HealthDay News — A significant number of American adults who drink also take medications that should not be mixed with alcohol, new research published in Alcoholism: Clinical & Experimental Research suggests.

“Alcohol interacts negatively with numerous commonly prescribed medications. Yet, on a population level, little is known about use of alcohol-interactive (AI) prescription medications among drinkers,” noted Rosalind A. Breslow, of the National Institute on Alcohol Abuse and Alcoholism in Bethesda, Maryland, and colleagues.

To determine the prevalence of AI prescription medication use among current drinkers in the United States, the investigators culled data from 26,657 U.S. adults who took part in a government health survey. About three-quarters of men and two-thirds of women in the study were considered “current drinkers” because they had consumed alcohol at least one day in the past year.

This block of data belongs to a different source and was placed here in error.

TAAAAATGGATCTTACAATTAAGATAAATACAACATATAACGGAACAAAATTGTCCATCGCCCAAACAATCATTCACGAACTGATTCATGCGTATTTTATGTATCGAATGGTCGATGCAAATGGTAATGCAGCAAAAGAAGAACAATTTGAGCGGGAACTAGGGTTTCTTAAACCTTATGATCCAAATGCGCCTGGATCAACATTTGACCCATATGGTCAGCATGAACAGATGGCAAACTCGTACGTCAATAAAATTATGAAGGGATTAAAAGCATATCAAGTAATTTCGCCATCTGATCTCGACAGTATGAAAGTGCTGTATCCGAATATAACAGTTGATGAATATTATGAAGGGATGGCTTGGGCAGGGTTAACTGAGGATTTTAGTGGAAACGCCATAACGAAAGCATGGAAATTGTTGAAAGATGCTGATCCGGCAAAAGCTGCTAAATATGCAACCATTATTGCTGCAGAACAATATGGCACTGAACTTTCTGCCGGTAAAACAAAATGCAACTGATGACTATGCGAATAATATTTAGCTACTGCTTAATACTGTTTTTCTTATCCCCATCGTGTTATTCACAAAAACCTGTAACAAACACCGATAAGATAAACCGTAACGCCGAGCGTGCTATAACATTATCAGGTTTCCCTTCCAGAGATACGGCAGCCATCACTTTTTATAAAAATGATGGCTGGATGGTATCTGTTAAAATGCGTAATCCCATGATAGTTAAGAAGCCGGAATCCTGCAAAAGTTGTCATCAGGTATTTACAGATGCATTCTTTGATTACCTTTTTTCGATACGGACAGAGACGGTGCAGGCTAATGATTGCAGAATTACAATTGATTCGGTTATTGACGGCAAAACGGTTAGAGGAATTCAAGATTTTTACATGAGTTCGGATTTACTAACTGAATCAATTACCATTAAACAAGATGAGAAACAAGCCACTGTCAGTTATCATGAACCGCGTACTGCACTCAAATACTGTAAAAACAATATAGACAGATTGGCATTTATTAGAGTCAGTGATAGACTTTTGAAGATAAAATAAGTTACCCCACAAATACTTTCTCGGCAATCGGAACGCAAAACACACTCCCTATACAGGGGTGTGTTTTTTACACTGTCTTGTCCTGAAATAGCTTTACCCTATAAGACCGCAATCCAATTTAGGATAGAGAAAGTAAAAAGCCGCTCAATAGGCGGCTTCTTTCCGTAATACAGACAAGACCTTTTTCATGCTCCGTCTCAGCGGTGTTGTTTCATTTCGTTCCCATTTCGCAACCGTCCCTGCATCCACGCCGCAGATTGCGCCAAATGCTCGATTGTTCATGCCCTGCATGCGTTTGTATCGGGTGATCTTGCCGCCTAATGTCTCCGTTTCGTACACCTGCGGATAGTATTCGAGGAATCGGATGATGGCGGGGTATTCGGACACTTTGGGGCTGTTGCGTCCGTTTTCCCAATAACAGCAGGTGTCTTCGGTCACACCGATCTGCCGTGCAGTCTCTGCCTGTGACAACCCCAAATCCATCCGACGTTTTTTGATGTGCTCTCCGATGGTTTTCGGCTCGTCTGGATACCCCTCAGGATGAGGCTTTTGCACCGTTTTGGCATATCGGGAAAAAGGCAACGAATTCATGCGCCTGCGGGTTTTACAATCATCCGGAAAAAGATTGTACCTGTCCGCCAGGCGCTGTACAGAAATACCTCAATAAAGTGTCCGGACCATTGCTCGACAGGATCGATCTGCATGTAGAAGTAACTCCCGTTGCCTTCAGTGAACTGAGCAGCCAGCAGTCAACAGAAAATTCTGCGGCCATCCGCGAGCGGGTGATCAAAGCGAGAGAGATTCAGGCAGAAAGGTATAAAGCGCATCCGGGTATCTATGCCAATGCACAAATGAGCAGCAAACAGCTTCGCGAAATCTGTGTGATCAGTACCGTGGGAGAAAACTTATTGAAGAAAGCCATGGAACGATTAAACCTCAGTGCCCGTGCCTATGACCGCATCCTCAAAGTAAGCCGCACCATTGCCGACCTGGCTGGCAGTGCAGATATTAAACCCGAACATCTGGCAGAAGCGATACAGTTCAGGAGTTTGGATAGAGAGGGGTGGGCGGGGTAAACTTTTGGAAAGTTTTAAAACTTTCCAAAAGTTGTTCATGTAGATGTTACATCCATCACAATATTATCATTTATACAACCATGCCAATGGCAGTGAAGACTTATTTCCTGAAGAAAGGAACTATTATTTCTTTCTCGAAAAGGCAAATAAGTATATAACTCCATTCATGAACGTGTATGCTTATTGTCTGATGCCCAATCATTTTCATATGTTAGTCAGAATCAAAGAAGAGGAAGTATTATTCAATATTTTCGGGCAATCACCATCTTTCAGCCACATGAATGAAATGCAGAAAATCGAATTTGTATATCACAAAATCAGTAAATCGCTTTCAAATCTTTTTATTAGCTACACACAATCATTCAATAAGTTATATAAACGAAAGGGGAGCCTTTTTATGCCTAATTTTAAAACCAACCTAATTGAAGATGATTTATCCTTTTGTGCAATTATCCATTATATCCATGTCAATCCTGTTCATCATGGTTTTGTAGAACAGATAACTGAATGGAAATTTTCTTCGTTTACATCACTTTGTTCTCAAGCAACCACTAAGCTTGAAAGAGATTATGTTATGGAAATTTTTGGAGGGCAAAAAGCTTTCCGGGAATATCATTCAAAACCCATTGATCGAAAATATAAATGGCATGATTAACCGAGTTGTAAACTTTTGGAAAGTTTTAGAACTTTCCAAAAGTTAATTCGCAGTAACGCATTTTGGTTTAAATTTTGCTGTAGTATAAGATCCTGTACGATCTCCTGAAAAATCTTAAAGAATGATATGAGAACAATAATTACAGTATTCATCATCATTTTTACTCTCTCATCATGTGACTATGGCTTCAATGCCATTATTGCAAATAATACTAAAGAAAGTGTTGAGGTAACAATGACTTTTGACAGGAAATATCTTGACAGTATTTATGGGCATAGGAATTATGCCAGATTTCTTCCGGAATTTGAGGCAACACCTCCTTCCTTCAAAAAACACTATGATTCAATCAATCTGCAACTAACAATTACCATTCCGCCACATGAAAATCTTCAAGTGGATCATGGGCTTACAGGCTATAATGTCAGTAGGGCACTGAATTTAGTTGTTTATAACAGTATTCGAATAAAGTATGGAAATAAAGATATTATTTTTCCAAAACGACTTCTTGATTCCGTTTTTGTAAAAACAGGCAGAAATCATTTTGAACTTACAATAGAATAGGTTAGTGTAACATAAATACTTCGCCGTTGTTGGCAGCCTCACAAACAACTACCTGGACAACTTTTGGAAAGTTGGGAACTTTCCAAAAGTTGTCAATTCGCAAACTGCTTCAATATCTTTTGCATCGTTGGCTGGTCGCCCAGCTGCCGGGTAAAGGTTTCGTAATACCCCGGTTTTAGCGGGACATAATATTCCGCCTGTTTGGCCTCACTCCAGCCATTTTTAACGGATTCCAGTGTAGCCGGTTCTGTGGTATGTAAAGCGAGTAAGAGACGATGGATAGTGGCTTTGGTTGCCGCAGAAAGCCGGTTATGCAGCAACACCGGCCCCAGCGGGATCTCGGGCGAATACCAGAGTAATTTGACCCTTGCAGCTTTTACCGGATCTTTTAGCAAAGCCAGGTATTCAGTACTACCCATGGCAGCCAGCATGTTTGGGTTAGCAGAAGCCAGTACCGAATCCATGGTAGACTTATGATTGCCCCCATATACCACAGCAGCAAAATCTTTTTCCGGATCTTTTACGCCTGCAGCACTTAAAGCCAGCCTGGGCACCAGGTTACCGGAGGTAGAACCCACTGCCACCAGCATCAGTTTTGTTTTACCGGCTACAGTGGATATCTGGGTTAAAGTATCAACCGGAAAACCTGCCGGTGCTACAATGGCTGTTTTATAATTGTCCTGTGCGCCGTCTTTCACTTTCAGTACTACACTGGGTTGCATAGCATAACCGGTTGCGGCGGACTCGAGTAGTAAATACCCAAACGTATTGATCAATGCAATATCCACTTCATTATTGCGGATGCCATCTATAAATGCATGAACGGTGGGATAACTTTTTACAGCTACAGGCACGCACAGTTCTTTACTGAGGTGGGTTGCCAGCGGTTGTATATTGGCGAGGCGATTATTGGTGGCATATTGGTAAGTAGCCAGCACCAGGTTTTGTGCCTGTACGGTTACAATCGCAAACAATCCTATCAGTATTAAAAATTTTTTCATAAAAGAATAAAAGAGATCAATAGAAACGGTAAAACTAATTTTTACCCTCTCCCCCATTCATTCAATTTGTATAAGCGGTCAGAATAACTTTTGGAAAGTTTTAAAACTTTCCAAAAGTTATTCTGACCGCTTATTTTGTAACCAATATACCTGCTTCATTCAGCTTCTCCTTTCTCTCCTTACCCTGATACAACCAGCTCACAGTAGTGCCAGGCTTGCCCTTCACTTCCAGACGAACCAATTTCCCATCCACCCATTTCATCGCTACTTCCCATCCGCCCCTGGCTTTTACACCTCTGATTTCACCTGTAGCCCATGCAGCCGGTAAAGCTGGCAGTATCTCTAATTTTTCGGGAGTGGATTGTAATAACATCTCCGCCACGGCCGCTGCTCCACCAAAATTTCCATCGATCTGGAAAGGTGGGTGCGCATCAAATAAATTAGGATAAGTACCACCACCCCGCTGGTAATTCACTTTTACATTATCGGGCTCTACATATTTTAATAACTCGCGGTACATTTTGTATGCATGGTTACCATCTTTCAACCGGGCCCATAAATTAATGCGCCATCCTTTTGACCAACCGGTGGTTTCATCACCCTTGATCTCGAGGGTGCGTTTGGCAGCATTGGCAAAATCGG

Among current drinkers, 42.8% were on AI prescription medications. Of those current drinkers, 41.5% reported that in the past month they’d use a medication that can interact with alcohol. That figure was even higher – 78.6% — among survey respondents aged older than 65 years.

“Given the adverse health risks of combining alcohol with AI prescription medications, future efforts are needed to collect data to determine actual simultaneous prevalence,” concluded the study authors.


  1. Breslow R et al. Alcoholism: Clinical & Experimental Research. 2015; doi: 10.1111/acer.12633